You know, it must be amazing to be Scott Cawthon right now.
Currently, the Internet is full of such negative things, like the hostile Gamergate debate, Kim Kardashian’s photoshopped head on a photoshopped naked body, and that frightening Too Many Cooks video. It’s a shame when it’s reverted to the fact that the only thing on the Internet to make people happy is porn.
But in comes Scott Cawthon, an independent game designer whose previous works mostly went unnoticed and ignored. Then in August of 2014, he released his next project, called Five Nights at Freddy’s. A point-and-click horror game, where the objective is to survive the onslaught of animatronic robots. It caught the attention of many, and it became huge among gamers. It was even featured on so many Let’s Play channels, who loved the simple design of the game, and the eerie setting and the jump scares which was easy entertainment fodder. It was the perfect fuel for big names like PewdiePie and Markiplier.
I even praised the game in my last article when I called it better than the Konami demo P.T.. I still stand by that article, even with all the nay sayers that replied to me. And I’ll say it again, I am not a huge fan of horror games, and I really hate jump scares when it’s the primary way to scare audiences. But Five Nights at Freddy’s had a terrifying setting with wonderful use of sound and lighting, and the game mechanics were meant to keep you on your feet as you try to close doors quickly and use the cameras to keep the monsters at bay. It was the perfect game to come out at the right time as Hallowe’en approached and gamers needed something that was more than just running and shooting.
So when it was announced that the sequel was coming out early 2015, fans were chomping at the bit in anticipation. The patience was just as nerve rattling as waiting for Foxy to peer out of his pirate cove sanctuary. The demo was released early November, and Let’s Play channels jumped on it as fast as possible. The hype was so huge that the full game came out almost immediately after, much earlier than announced and unceremoniously.
So will this game be the next well received and launch into superstar levels like Gangham Style for the Internet, or will it be tired quickly and leave you months later wondering why you participated in the hype, like Harlem Shake? Let’s find out.
First, I have to say this, the game came out to a price tag of $8. This is slightly higher than the $5 I spent on the first game, but still well within reasonable pricing. I think Scott knew he was going to sell so many copies that hot cakes would be jealous, and I have to give credit to him not jacking up the price to something higher and less reasonable. And $8 on steam is well within reasonable limits for a game of this quality.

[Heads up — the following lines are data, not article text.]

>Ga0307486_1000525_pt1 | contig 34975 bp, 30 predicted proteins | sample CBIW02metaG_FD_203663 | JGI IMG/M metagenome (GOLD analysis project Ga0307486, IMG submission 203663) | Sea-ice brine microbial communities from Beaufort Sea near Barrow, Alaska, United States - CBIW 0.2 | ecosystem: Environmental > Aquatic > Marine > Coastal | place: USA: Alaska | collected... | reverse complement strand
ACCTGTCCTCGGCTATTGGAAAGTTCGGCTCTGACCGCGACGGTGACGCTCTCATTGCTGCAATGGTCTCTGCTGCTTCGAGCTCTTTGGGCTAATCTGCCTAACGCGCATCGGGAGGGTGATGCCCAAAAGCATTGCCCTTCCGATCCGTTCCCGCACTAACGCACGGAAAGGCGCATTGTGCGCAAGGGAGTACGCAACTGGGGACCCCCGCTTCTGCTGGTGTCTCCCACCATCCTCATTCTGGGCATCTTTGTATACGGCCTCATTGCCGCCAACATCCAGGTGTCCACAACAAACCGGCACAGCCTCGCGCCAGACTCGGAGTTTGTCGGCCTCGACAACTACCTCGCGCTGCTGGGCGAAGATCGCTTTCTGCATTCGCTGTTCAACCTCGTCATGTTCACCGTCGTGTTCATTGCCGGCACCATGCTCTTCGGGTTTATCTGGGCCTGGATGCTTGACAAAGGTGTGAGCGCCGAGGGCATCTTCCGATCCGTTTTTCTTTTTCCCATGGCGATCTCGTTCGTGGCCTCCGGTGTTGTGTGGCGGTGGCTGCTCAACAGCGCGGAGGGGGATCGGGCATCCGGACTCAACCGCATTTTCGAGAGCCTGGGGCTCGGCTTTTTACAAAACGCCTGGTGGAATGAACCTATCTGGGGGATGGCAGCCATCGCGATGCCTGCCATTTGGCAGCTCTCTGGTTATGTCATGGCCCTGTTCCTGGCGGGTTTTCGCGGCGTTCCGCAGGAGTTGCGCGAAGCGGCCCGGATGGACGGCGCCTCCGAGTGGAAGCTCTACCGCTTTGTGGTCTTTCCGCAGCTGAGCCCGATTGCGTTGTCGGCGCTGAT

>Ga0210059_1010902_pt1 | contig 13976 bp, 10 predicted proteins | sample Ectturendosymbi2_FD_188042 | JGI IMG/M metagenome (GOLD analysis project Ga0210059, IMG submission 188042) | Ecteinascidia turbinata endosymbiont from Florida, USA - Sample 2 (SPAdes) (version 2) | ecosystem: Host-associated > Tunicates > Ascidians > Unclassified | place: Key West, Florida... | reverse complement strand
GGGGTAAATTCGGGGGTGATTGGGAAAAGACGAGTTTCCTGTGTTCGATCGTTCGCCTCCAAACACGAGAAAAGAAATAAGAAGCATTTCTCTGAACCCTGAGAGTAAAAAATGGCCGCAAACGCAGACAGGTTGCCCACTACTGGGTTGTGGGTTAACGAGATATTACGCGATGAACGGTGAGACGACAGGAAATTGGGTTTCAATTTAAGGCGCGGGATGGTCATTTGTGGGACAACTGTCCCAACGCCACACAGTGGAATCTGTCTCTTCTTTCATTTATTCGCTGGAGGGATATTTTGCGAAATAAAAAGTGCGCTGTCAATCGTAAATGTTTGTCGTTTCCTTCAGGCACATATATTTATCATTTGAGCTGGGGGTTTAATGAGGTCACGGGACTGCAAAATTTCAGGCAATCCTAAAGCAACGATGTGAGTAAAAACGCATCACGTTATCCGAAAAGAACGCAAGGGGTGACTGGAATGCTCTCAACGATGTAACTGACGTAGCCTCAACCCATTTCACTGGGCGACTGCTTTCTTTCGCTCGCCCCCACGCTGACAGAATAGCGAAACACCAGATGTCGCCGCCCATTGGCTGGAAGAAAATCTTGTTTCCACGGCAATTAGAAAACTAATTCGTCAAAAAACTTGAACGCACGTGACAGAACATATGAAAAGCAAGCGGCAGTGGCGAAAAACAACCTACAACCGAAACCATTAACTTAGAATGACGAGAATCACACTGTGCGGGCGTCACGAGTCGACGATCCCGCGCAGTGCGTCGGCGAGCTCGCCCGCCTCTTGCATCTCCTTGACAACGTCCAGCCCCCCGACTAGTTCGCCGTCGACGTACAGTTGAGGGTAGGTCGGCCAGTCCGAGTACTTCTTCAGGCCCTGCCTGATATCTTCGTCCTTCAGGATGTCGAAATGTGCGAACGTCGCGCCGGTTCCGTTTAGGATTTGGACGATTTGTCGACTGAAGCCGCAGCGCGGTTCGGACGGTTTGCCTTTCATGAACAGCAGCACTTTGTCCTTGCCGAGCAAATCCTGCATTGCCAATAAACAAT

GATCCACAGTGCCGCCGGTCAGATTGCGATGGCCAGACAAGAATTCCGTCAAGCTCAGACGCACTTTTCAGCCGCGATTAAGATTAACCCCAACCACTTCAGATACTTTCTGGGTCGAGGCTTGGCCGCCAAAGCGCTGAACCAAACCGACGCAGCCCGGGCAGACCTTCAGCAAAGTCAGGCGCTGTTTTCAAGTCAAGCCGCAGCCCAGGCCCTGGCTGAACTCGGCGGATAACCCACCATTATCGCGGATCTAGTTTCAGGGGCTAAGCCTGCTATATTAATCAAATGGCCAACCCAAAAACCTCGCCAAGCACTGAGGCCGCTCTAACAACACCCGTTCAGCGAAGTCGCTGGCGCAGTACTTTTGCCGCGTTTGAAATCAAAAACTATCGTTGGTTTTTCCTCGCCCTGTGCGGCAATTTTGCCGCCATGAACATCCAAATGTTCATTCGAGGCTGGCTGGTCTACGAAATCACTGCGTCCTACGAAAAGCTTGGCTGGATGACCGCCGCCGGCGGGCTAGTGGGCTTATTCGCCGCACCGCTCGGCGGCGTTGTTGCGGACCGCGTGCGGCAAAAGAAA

So as you load in, you notice something that makes this game a whole lot more different. There’s a cut scene. You see the dark room through the eyes of a Freddy Fazbear head, and you are able to look left and right to see the old gang, Chica the chicken and Bonnie the Bunny. Sounds of children laughing and static get louder as the screen clears and you get the opening title with a roll call of their new and improved animatronics. So we have a new Bonnie, who looks darling in her bright blue shell with nice rosy cheeks and a cute smile, there’s Chica who looks a lot more feminine and more like a chicken than a duck, and a new Freddy, who looks shiny and polished. So now you can experience death by cuteness. You know, I predict that’s exactly how I’ll die when it’s my time.
Night one arrives and you are astounded to hear the same voice as the first game calling you to introduce you to the game and give exposition and pointers on how to survive. This of course will floor you, because you swear he died in the first game on night four. But anyway, it’s good to hear the friendly voice again. (That would be Scott Cawthon’s voice, by the way. Scott, if you’re reading this, can you record something for my cell phone’s voice mail? Something about not coming to the phone because a robot bear is trying to kill me? Thanks. That would totally be awesome.)
This is where you come to realize that this game isn’t more than just a cut-and-paste sequel, there’s some new mechanics to focus on. Firstly, there’s no more doors. You have a left vent and a right vent, and a wide open doorway that extends all the way down the hall that branches off into the party rooms. This is where most of the action will take place down the road. The two light buttons on the sides are still there, but now you have a flashlight that you can control by pressing the Control button on your keypad. I love this, as now you can use the right hand to control the mouse and the action, and your left hand for your flashlight. It helps the engagement when you have 2 hands to work with instead of 1.